Further, let’s say that the Olympian economist Yanet Jellen establishes that the existing network is inefficient according to some criterion (not that I would even be able to specify that criterion, but work with me here). What policy could she adopt that would improve the performance of the network, let alone make it optimal?

The very features–feedbacks, spillovers, non-linearities–that can create suboptimality  also make it virtually impossible to know how any intervention will affect that network, for better or worse, under the myriad possible states in which that network must operate.  Networks are complex and emergent and non-linear. Changes to one part of the network (or changes to the the way that agents who interact to create the network must behave and interact) can have impossible to predict effects throughout the entire network. Small interventions can lead to big changes, but which ones? Who knows? No one can say “if I change X, the network configuration will change to Y.” I would submit that it is impossible even to determine the probability distribution of configurations that arise in response to policy X.

In the language of the Nautilus article, it is delusional to think that simplicity can be “imposed on” a complex system like the financial market. The network has its own emergent logic, which passeth all understanding. The network will respond in a complex way to the command to simplify, and the outcome is unlikely to be the simple one desired by the policymaker.

In natural systems, there are examples where eliminating or adding a single species may have little effect on the network of interactions in the food web. Eliminating one species may just open a niche that is quickly filled by another species that does pretty much the same thing as the species that has disappeared. But eliminating a single species can also lead to a radical change in the food web, and perhaps its complete collapse, due to the very complex interactions between species.

There are similar effects in a financial system. Let’s say that Yanet decides that in the existing network there is too much credit extended between nodes by uncollateralized derivatives contracts: the credit connections could result in cascading failures if one big node goes bankrupt. So she bans such credit. But the credit was performing some function that was individually beneficial for the nodes in the network. Eliminating this one kind of credit creates a niche that other kinds of credit could fill, and profit-motivated agents have the incentive to try to create it, so a substitute fills the vacated niche. The end result: the network doesn’t change much, the amount of credit and its basic features don’t change much, and the performance of the network doesn’t change much.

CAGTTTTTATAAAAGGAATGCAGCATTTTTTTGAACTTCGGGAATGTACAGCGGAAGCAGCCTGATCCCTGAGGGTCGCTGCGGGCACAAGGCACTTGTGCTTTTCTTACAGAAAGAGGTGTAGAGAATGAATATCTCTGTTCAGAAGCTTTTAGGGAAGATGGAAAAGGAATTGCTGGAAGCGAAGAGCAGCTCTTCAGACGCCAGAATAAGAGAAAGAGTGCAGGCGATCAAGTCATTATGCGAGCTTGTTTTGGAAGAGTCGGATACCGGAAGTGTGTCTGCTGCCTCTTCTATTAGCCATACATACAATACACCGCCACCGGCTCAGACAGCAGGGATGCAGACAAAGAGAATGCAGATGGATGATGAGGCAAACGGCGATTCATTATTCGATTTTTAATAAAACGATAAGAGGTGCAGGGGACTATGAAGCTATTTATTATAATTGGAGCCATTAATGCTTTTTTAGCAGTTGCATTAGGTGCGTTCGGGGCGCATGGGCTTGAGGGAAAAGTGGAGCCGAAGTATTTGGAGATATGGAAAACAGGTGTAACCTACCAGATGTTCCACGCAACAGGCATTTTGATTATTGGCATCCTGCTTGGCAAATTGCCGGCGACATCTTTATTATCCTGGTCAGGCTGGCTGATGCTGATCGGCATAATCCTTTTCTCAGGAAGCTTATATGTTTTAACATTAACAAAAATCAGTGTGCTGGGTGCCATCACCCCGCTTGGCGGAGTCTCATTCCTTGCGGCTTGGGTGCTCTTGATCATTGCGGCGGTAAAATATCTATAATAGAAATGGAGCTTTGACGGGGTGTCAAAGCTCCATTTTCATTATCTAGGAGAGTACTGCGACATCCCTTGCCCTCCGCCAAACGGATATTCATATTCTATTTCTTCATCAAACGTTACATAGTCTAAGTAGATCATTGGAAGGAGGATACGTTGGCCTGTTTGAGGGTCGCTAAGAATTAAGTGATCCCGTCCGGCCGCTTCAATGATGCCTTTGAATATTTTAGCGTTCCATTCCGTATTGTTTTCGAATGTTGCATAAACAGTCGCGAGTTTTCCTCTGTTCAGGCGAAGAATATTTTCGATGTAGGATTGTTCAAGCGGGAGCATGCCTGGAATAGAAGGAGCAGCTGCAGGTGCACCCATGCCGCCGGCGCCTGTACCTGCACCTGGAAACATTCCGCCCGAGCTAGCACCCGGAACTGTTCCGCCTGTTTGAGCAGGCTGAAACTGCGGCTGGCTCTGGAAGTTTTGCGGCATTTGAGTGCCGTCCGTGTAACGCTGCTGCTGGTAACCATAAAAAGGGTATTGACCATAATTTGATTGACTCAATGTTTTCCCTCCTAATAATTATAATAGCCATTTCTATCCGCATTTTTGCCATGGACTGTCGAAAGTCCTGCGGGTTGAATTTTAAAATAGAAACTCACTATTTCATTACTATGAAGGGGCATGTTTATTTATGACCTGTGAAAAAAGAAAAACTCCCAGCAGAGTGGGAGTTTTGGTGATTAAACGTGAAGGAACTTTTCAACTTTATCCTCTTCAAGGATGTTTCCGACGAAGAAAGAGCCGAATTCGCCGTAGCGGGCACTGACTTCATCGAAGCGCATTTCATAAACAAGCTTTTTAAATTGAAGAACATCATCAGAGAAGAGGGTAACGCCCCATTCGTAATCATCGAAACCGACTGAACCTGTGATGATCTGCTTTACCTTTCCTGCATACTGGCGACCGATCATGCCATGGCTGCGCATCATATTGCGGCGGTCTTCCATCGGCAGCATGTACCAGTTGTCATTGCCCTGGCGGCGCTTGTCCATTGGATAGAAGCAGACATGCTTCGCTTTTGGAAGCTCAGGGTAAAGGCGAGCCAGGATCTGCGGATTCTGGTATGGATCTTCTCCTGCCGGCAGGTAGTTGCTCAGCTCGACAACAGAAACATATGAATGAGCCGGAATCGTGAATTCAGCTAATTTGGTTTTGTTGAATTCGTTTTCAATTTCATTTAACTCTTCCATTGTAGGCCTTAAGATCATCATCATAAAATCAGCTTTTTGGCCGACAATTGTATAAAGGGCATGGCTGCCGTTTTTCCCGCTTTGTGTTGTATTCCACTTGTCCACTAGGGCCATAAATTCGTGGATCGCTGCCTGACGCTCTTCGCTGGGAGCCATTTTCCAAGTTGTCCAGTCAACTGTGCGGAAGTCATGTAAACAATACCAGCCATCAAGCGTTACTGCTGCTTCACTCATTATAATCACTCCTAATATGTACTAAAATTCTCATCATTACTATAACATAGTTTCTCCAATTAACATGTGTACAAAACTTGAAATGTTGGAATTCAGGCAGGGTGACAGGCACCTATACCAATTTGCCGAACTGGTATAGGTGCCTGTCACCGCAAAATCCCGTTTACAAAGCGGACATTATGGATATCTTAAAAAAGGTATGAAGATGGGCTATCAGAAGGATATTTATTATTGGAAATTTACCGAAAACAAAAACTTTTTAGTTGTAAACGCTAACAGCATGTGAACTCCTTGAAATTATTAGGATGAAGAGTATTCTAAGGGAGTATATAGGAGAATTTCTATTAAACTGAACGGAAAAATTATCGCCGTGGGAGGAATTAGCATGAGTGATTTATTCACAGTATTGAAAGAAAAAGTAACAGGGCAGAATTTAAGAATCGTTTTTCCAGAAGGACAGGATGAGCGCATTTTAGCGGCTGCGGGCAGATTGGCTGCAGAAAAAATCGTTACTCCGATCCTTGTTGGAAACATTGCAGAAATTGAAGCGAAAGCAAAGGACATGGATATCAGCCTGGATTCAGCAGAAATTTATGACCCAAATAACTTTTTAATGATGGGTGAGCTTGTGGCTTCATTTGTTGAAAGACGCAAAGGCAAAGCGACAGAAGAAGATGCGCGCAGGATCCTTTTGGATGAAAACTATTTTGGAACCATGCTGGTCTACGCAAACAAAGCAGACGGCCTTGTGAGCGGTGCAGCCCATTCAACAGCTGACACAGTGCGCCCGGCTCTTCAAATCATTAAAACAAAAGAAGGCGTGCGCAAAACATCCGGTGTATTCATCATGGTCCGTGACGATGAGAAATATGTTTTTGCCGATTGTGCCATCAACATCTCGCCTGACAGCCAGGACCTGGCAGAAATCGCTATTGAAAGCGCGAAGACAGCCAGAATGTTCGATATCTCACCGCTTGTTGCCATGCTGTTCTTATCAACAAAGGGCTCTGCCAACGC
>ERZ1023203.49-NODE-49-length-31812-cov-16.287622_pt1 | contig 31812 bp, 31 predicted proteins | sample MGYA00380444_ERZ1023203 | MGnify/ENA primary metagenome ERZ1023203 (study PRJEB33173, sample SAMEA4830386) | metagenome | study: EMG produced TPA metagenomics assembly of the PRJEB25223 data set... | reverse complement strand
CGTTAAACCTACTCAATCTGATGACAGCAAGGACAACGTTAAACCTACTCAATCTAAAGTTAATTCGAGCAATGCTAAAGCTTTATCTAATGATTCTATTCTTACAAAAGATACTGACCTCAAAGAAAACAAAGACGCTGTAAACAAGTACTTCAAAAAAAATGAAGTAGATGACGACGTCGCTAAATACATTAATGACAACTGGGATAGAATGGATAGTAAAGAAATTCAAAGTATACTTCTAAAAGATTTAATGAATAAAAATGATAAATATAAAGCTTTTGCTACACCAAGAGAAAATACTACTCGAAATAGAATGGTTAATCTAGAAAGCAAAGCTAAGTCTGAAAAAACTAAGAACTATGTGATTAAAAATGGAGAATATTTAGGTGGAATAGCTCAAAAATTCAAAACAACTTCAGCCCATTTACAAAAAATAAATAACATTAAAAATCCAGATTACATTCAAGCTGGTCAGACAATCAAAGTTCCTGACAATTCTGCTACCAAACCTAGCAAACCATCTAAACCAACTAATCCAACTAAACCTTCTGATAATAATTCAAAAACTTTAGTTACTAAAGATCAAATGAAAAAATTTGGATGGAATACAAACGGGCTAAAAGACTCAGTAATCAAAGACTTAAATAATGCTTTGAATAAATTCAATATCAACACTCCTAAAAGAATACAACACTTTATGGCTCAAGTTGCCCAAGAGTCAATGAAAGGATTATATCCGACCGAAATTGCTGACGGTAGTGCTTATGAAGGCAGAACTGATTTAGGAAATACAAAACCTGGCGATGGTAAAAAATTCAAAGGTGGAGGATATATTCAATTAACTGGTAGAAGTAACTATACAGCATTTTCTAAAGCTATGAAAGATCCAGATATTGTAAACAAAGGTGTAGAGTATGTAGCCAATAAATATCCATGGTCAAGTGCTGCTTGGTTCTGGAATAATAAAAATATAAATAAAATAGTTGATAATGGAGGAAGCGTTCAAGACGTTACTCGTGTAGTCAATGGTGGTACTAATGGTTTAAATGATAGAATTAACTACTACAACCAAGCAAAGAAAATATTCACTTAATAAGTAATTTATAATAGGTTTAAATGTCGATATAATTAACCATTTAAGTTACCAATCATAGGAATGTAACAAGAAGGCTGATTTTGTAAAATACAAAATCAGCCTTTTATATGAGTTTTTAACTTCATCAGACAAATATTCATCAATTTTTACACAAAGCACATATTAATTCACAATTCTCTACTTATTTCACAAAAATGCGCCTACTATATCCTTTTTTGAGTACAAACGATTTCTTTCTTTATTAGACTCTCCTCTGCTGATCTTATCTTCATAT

But it could be that the substitute forms of credit, or the means used to eliminate the disfavored form of credit (e.g., requiring clearing of derivatives), fundamentally change the network in ways that affect its performance, or at least can do so in some states of the world. For example, it make the network more tightly coupled, and therefore more vulnerable to precipitous failure.

The simple fact is that anybody who thinks they know what is going to happen is dangerous, because they are messing with something that is very powerful that they don’t even remotely understand, or understand how it will change in response to meddling.

Hayek famously said “the curious task of economics is to demonstrate to men how little they really know about what they imagine they can design.” Tragically, too many (and arguably a large majority of) economists are the very antithesis of what Hayek says that they should be. They imagine themselves to be designers, and believe they know much more than they really do.

Janet Yellen is just one example, a particularly frightening one given that she has considerable power to implement the designs she imagines. Rather than being the Hayekian economist putting the brake on ham-fisted interventions into poorly understood symptoms, she is far closer to Adam Smith’s “Man of System”:

The man of system, on the contrary, is apt to be very wise in his own conceit; and is often so enamoured with the supposed beauty of his own ideal plan of government, that he cannot suffer the smallest deviation from any part of it. He goes on to establish it completely and in all its parts, without any regard either to the great interests, or to the strong prejudices which may oppose it. He seems to imagine that he can arrange the different members of a great society with as much ease as the hand arranges the different pieces upon a chess-board. He does not consider that the pieces upon the chess-board have no other principle of motion besides that which the hand impresses upon them; but that, in the great chess-board of human society, every single piece has a principle of motion of its own, altogether different from that which the legislature might chuse to impress upon it. If those two principles coincide and act in the same direction, the game of human society will go on easily and harmoniously, and is very likely to be happy and successful. If they are opposite or different, the game will go on miserably, and the society must be at all times in the highest degree of disorder.

When there are Men (or Women!) of System about, and the political system gives them free rein, analytical tools like topology can be positively dangerous. They make some (unjustifiably) wise in their own conceit, and give rise to dreams of Systems that they attempt to implement, when in fact their knowledge is shockingly superficial, and implementing their Systems is likely to create the highest degree of disorder.

September 18, 2018

He Blowed Up Real Good. And Inflicted Some Collateral Damage to Boot